Wednesday, January 4, 2012

What IF Not?

Well, first of all, I'm sorry that I haven't posted in almost a month, if anyone is following this blog. I could blame the craziness of the holidays, which is definitely part of the story. But the real truth is that I wasn't sure exactly what to say.

I am 7 weeks pregnant today. IVF #2 actually worked. I've had 2 betas to confirm my HcG numbers are good, one ultrasound to confirm that the gestational sac and yolk sac are all in order, and semi-constant nausea for about 2 weeks. In one week, I have another ultrasound to see the heartbeat. This is when I think (hope) I will stop panicking, waking up in the night googling "blighted ovum" and other similar concepts, and will actually start to feel like my baby is really going to make it.

I already feel pregnant. Not physically, other than the nausea, but I have switched my mind so far away from Gonal F and Lupron injections, daily E2 counts and ultrasounds, and egg retrievals and embryo transfers that I'm terrified to find myself back there. I sit in meetings about projects that I hate at work and think "none of this really matters because in about 7 months, I'll be having a baby." I read all the January health magazines that exclaim over their new 21-day cleanses and diet plans for starting the new year right, and feel a sense of detachment and calm at knowing that this year, I will not be dieting. I took a walk with my pregnant friend and we made plans to take prenatal yoga together. I am pregnant. I hope. I pray.

There are a lot of conflicting emotions when you finally find yourself pregnant after infertility. At first, I still resented the fertiles. I imagined telling them that I was pregnant and wanting them to know that my pregnancy was not like theirs. Mine was the result of blood, sweat and tears. Lots of them. Mine was a marathon, while theirs was a sprint. I didn't want to be lumped in with everyone else who just gets pregnant, just like that.

But then, slowly, I began to resent my fellow infertiles. I was so used to my several-times-a-day habit of perusing the infertility message boards that it was hard to give it up. I still felt more connected to those women than I did to anyone else. They had been there for me through my darkest moments. Yet, every time I read a new post, my anxiety level rose. So many miscarriages. So much pain, sadness, bitterness. Why did they have to constantly remind me that at any moment, I could be back there?

I'm not sure where I am right at this moment. I'm not angry at the fertiles anymore, and when I finally make the pregnancy announcements, I may mention what we went through to some friends, mostly because I want to make sure people are aware of infertility, and to help other people who are going through it know they aren't alone. But I no longer feel the need to make it the focus of my pregnancy. I still avoid the message boards and blogs, and possibly will until I bring the baby home. I'm too anxious of a person to read about everything that could go wrong and I guess I need to choose faith instead of fear.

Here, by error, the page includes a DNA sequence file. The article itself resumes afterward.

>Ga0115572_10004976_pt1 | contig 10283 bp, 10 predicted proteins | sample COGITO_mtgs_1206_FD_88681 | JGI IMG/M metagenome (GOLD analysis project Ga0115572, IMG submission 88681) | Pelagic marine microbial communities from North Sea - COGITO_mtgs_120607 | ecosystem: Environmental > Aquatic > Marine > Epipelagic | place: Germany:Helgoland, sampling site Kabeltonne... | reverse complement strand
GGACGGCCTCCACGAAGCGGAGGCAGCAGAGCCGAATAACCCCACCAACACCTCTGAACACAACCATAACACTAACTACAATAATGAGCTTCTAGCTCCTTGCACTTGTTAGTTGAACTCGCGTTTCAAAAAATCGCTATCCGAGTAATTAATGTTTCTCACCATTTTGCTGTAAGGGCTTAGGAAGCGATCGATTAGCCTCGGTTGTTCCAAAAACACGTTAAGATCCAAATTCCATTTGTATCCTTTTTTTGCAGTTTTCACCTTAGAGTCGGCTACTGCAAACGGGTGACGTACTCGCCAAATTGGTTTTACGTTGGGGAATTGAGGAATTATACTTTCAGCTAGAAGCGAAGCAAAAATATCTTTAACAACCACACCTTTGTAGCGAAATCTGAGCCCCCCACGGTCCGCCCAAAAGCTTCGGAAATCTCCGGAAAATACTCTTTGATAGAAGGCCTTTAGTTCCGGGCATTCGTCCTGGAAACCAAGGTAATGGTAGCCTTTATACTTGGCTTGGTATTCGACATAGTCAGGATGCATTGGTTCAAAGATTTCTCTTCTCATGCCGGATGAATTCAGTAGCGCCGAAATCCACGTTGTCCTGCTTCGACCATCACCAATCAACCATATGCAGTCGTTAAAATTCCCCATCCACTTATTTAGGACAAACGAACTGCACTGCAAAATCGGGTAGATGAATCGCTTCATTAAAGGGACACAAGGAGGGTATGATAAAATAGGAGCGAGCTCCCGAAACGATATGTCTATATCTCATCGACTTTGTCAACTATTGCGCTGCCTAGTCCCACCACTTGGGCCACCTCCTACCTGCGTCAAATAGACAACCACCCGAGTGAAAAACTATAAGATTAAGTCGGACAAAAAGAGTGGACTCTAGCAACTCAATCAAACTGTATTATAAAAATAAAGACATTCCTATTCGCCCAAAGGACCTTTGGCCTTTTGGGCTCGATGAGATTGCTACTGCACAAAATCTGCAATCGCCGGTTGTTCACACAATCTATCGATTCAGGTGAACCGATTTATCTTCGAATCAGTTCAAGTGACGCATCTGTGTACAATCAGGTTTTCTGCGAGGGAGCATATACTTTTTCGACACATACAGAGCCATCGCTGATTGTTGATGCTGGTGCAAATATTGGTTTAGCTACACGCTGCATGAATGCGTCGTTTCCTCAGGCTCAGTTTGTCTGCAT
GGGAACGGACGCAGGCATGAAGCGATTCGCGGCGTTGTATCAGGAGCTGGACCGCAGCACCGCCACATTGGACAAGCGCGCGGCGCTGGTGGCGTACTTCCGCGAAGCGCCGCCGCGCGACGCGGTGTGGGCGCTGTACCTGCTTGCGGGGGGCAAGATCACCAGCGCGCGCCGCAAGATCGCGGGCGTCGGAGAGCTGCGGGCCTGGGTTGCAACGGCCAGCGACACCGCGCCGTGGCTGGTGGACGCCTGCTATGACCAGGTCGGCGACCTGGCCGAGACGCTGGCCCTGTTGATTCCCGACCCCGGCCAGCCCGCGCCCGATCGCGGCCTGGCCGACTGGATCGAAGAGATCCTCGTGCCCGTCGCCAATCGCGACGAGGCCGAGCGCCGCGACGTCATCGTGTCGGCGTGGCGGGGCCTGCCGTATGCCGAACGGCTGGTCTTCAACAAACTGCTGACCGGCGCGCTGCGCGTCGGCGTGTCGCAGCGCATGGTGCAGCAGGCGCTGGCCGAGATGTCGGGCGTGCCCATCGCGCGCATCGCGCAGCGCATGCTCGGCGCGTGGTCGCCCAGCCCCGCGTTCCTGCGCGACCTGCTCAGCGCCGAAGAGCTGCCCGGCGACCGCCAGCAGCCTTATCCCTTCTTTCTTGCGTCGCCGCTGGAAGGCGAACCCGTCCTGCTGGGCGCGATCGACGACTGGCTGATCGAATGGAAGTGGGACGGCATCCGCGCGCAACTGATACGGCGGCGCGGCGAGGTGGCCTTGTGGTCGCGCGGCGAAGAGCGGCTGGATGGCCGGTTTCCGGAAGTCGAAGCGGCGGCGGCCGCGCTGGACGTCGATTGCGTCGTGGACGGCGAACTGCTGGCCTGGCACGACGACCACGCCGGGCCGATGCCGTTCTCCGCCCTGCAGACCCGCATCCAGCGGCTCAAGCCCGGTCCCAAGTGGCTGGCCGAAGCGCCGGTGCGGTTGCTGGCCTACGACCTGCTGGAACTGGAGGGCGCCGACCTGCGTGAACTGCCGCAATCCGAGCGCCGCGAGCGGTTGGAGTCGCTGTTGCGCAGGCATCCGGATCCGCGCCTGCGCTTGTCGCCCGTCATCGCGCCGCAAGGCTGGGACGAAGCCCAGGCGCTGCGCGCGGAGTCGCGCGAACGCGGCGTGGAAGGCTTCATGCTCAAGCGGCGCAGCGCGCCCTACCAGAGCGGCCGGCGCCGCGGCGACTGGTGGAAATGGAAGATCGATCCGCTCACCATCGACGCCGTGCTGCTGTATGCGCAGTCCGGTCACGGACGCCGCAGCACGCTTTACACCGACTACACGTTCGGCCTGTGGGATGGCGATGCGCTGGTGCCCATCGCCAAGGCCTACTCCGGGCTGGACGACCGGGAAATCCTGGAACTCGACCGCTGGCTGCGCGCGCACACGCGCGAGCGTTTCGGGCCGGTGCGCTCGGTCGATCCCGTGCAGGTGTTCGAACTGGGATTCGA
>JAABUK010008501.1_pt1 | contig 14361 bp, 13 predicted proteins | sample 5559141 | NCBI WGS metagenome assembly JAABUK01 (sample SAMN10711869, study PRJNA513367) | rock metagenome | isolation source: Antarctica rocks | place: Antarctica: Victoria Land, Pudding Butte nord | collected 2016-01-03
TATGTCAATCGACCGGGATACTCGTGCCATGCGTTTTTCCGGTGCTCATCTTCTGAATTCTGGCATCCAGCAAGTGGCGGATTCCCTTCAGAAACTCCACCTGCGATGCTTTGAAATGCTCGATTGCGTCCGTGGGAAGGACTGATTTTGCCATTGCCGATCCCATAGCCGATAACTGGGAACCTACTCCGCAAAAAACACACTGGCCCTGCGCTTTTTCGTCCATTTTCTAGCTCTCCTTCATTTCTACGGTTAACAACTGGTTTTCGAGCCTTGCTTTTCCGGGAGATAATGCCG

As far as this blog, I'm not sure how much farther it will go. When I was trying to get pregnant, I loved reading infertility blogs, particularly ones that had a happy ending pregnancy (and birth). But I really lost interest once the pregnancy was in full swing and the bloggers began posting about pregnancy symptoms and baby showers. It's not that I wasn't happy for them--I hope that every infertile woman gets to have her moment of finally being able to bask in the joy of these things--but it wasn't my reality at the time. And the truth is, I needed this blog to sort through what was probably one of the most difficult moments of my life. I have probably 10 other blog entries that are half-written, just thought, musings or observations that I jotted down during my IVF journey that I never got around to finishing and posting. But I needed to write them, as well as these posts that were published, to help get me through. I don't know if I need that now. I guess I'll have to see how it goes.

Thanks to everyone who I connected with during this journey. The truth is, as I get more confident about my pregnancy, I know I'll start checking in on you all again, reading your blogs and looking at the message boards. When I do, I hope and pray to hear good news from every single one of you.


  1. Congratulations! I know what you mean about having to steer clear of the message boards. It isn't comforting to read about every little wavering symptom, cramp and twinge and 20 stories where half had that issue and had happy outcome and the rest... well... didn't. I hope that your enjoy your well deserved marathon and that your victory lap is a wonderful breath of fresh air!

  2. CONGRATULATIONSSSSS!!! I hope everything goes wellllllllll. :-D

  3. Congratulations! I can understand how you're feeling!

  4. Congratulations!! We were just diagnosed with male factor infertility after a long time of trying. Reading blogs like yours gives me hope that there is a chance. Hope is something that's been tough to recognize the last few days.

    Thank you!

  5. Congratulations! I can understand those feelings! Enjoy your pregnancy (and the LO once arrived, of course); have a happy, healthy 9 months! :D